November 19, 2016

Remodeling Progress


Our remodeling project is continuing with the new dining room coming together.  It has been two months since work began, but the slow pace hasn't been a problem since the work so far has all been outside.  We're hoping things progress  more quickly once the kitchen is torn apart.

We  were relieved to see a lot of progress this week, as we hope to get the new concrete patio poured before the ground freezes for the winter.  There is a big pile of dirt to move first.


Now we have walls, a roof and a big mess!   My sweet husband has begun putting the path back together.  It's a cold and muddy job.

October 26, 2016

Royal Purple Smoke Tree Vs. Red Dragon Contorted Filbert


For the focal point of my main backyard garden bed, I have been waffling between a 'Royal Purple' smoke tree (or smoke bush, Cotinus coggygria) and a 'Red Dragon' contorted filbert (Corylus avellana).  After growing both burgundy-leafed plants for a while, I thought I'd compare and contrast the two.  Above is my Royal Purple smoke tree in late summer.


Royal Purple (zones 4-8) grows moderately quickly to 15 feet tall and 10-12 feet wide, but many gardeners keep it smaller by pruning back to the ground each spring.   Hard pruning reduces or eliminates the 'smoky' flowers (above) in spring, which therefore reduces the amount of pollen released to trouble allergy-sufferers.  I don't have room for a full-sized specimen, so I plan to prune each spring.


Royal Purple prefers full sun (though it grew fine in part shade for me) and keeps its foliage color throughout the growing season, though the new growth is more vibrant than the older leaves.  I enjoy using the stems in floral arrangements.


In  fall Royal Purple turns gloriously red before shedding its leaves.  Its bare branches aren't showy, so it fades into the background in winter.


In contrast, winter might be the best time of year for a 'Red Dragon' contorted filbert (zones 4-8).  The twisted branches are beautiful when bare, and in late winter they break out with catkins that sway in the wind.  The photo above actually shows one of my regular, non-red contorted filberts, as I don't have a photo of Red Dragon catkins yet.

The new spring leaves on Red Dragon are almost black, and then they fade through the season.  I learned the hard way that full sun in summer burns the leaves to a nasty orange-green-brown color, so this fall I gave up on full sun and transplanted my Red Dragon to a part shade spot.

Red Dragon grows moderately slowly to 6-8 feet tall and wide.  It has a more upright shape - stretching out like dragon wings -  than its green cousins.  In the photo above you see the mix of green older leaves and burgundy new leaves that cover the plant through the summer.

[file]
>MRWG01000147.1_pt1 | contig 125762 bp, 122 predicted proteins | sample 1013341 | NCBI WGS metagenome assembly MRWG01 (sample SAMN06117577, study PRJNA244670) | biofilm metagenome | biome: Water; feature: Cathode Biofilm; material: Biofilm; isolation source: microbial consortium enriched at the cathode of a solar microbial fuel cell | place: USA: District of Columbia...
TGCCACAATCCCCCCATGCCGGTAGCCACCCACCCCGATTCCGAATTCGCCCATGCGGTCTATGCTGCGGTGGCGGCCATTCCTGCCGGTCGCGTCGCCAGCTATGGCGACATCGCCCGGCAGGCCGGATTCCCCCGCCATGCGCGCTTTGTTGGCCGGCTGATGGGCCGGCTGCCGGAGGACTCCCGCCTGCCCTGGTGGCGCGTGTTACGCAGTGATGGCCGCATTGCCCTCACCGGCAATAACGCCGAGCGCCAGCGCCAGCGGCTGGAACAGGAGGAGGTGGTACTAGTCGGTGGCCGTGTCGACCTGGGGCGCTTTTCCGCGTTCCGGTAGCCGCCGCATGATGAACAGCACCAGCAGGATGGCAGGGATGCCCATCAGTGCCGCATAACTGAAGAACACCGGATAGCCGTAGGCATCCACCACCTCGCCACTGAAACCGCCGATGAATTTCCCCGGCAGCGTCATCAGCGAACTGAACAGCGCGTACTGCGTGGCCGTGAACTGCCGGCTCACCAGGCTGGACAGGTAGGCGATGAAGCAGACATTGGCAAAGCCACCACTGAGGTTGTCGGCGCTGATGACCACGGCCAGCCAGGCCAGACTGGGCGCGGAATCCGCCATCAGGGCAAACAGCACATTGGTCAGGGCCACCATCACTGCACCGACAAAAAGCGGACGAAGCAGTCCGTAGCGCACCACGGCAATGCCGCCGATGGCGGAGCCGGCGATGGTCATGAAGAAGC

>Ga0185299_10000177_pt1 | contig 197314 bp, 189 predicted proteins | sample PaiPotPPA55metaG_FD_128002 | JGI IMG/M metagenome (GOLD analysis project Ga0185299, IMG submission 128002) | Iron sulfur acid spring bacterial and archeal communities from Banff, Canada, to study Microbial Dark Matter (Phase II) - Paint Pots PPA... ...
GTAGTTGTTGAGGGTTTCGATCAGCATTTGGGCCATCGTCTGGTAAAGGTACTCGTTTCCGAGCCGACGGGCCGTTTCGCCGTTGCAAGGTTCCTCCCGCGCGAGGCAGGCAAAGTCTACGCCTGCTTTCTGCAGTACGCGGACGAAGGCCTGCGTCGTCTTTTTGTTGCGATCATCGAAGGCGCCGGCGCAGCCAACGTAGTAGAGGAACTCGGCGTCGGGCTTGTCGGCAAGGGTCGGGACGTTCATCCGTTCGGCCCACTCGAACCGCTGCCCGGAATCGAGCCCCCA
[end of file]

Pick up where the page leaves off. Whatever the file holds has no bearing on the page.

Fall color on Red Dragon is not very showy, as you see above, but those falling leaves reveal the lovely twisting stems for the rest of the dormant season.

If you find yourself deciding between these two plants for a focal point, the amount of sun it will receive is an important factor.  Either will do fine with morning sun and afternoon shade, but you'd better choose a Royal Purple smoke tree if you have full sun, and for heavier shade you'd be wise to go with the Red Dragon contorted filbert.  You'll have more pruning to keep Royal Purple to a shrub size, but it has better fall color than Red Dragon.  The twisty branches and catkins make Red Dragon the winner as far as year round interest, though.  Other large shrubs in this size range with dark leaves include 'Black Lace' elderberry (Sambucus, I grow it and like it) and 'Diablo' ninebark (Physocarpus, I don't grow it because the pink/white flowers aren't attractive to me).

October 20, 2016

October Leaves and Remodeling


October has been cool and rainy with a steel-blue sky making a lovely backdrop for the colorful leaves.


A couple of weeks ago the garden was still mostly green and full of foliage.  This northwest corner is finally filling in, though next year should be even better after all the transplanting I did this month!  It seems like I've said that every autumn for several years.  I'm excited for the time when I'm done with big bouts of transplanting because this area finally looks right.


Our remodeling project isn't moving very quickly.  The plants on the west side were smashed when the excavator drove through, but it was time to cut them back to the ground anyway so they should recover next spring.


The path had to be partially disassembled so the flagstones didn't get crushed.  Putting it back together isn't going to be very fun.  But the hole was dug, the concrete foundation poured, and my crabapple tree is still standing in its place.  This tree will provide welcome shade on the west side of the addition, though it will need careful pruning to keep it from growing into the walls.  Good thing I know how to prune.


This is the current view of the project from above.  We're looking forward to the arrival of framers and the next steps of construction.